And standing here, I want to ask: Why are they called plays? There’s no play involved in a play. Not if you’re on stage, not if you’re in the audience. It’s all pre-scripted. It’s like a cut-scene without the cuts. The most interactive thing you can do in the audience of a play is throw a tomato at the performers.
Play is active. Not necessarily interactive. But you have to be doing something, even if it’s only in your head. Entertainment, historically, is passive. It’s not a thing in which the audience can become actively involved. Shouting for a football team is doesn’t count, particularly if you’re shouting at the telly. And there’s two types of entertainment: spectacle and narrative. A circus is spectacle. Flouncing about on stage is narrative. But it’s not the same as ‘play’; you may feel involved in the story, but you’re not involved in affecting how the story plays out. In the early days you could chuck a drachma at Homer and ask to hear the bit about the Cyclops, but even then you couldn’t tell him to make the Trojans win this time.
Traditionally you can choose how you’re being entertained, but not the direction of that entertainment. Your only choice is to switch channels, switch off, or derail the show—throw a tomato at the soprano. And as entertainment developed through history the audience has been pushed further and further from the immediacy of the experience. Theatre, cinema, television. But the great huge spanner in the works of this is of course games. Interactive entertainment; playful entertainment. So what was the moment where the two worlds of entertainment and play crashed into each other and become inseparably entangled? Is there a moment we can point to and say—that was it? If there is, is it Space Invaders? Pong? God help us, Cluedo? Would you like to hear the story of three alert peas?
Paris, 1960: the author Raymond Queneau meets the mathematician Francois le Lyonnais, and together they form the Ouvroir de littérature potentielle, the Workshop of Potential Literature, OuLiPo.
The central idea of OuLiPo was that writing a book or play or poem was too easy. Any fool could do it, and many fools were. OuLiPo wanted to make it harder. So they said: use rules, use constraints. Build hidden structures into your books. Make language do things it’s not supposed to. Be playful. And they were. They wrote palindromes and lipograms. They wrote a book containing a hundred thousand billion possible poems.
They wrote spoof scientific papers about the effects of throwing tomatoes at sopranos. They wrote poems that rhyme for the eye but not for the ear.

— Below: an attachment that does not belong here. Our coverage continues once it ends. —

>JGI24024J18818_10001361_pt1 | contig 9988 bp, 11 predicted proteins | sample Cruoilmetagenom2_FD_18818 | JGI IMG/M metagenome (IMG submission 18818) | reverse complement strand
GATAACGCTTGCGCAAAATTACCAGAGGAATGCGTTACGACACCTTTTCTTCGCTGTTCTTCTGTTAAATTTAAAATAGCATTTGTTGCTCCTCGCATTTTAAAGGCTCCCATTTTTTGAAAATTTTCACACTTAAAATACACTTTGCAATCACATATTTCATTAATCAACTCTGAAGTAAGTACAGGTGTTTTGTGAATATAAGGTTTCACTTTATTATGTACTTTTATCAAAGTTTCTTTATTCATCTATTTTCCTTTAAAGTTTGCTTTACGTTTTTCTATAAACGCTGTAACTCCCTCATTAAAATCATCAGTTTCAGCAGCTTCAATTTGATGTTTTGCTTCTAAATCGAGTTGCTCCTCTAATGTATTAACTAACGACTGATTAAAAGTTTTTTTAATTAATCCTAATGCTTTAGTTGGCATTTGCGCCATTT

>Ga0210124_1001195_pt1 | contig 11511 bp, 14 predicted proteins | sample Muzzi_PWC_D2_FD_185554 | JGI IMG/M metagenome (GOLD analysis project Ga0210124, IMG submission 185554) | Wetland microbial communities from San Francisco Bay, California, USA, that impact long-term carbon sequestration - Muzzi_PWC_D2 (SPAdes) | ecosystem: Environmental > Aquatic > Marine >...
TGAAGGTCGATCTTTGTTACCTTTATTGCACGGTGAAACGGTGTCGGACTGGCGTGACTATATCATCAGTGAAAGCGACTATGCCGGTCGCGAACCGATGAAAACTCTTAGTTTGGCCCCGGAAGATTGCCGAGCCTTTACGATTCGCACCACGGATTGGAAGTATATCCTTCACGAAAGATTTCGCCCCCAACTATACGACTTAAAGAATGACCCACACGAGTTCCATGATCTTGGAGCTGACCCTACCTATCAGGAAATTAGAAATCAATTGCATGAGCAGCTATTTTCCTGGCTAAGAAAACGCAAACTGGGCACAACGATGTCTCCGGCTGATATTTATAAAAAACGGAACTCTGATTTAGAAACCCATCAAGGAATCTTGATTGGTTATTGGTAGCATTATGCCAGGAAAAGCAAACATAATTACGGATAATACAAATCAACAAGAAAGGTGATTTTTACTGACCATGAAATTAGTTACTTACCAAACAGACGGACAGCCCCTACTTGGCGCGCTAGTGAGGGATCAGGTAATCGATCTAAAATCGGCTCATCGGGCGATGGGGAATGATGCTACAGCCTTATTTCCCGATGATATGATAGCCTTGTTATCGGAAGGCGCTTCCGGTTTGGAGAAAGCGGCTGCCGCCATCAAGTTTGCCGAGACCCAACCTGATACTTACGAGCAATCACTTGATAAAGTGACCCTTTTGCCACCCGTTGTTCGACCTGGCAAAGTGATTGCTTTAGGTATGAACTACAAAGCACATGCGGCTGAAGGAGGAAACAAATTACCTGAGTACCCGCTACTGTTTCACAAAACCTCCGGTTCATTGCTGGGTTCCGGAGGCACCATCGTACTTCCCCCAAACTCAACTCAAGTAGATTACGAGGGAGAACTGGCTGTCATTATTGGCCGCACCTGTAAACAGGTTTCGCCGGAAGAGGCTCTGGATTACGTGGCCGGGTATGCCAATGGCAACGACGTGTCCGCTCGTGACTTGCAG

Young Dick, always eager to eat Denied stealing the fish eggs, whereat Caning him for a liar His pa ate the caviar And left Dicky digesting the caveat
They wrote translations of works based not on what they mean but how they sound in the second language:
English: A thing of beauty is a joy forever French: Ah, singe d é bott é , hisse un jouet fort et vert (“O unshod monkey, raise a stout green toy.”)
They wrote a murder-mystery based on a mathematical formula. They wrote a murder mystery in which the first mystery is to work out who was murdered. They weren’t all writers. They were scientists, artists, mathematicians—Claude Berge, the father of modern combinatorics and influential writer on games theory was a member of OuLiPo. Most of them played chess. Marcel Duchamp, the dadaist, who had given up art in 1923 to play chess full-time, was for a long time the only member of OuLiPo in America. Probably the most famous OuLiPo book is ‘La Disparation’ by Georges Perec, published in 1969. it’s set in a world where something ubiquitous has vanished and nobody can name what it was. It was written entirely without the letter ‘e’. In 1995 it was translated into English as ‘A Void’, also without the letter ‘e’. It has 26 chapters, except the fifth one is missing. And if that wasn’t hard enough, it has its own rewritten versions of classics of English literature.
‘ Black Bird’ by Arthur Gordon Pym (a small part) Now my room was growing fragrant, its aroma almost flagrant, As from spirits wafting vagrant through my dolorous domain, “ Good-for-naught,” I said, “God sought you—from Plutonian strands God brought you, “ And, I know not why God taught you all about my unjoin’d chain, “ All about that linking symbol missing from my unjoin’d chain!” Quoth that Black Bird, “Not again!”
Then for an encore he wrote a novella in which the only vowel was the letter ‘e’. In French it’s ‘Les Revenents’, in English ‘The Exeter Text: Jewels, Secrets, Sex’.
The Exeter Text (excerpt) Deep dentelle screened, the seven green Mercedes Benzes resembled pestered sheep. They descended West End Street, swerved left, entered Temple Street then swept between the green vennel’s beeches, elms ‘n’ elders. These trees enkernelled Exeter’s See’s svelte, yet nevertheless erect, steeples. Pecked men were pressed between the themes’ entrees. The screened Mercedes’ secrets perplexed them.
Italo Calvino wrote ‘If on a Winter’s Night a Traveller’ which begins with the words ‘You are about to begin reading Italo Calvino's new novel, If on a winter's night a traveller’, except you discover at the end of chapter two that the book you’re reading isn’t ‘If On a Winter’s Night A Traveller’, it’s another book that’s been accidentally mis-bound into the cover. What they were doing, by applying filters and constraints, was making text playful. The writing of an OuLiPean text was playful; reading it is playful you engage with the text, and it engages you. As you read it, you’re playing it, exploring and unravelling it. Let’s be honest, with forty years of perspective, a lot of what they wrote is unreadable. The experiment crashes and burns. But when you you smash play into entertainment, when you throw a tomato at the soprano, you don’t know what the end result is going to be. So: would you like to hear the story of the three alert peas?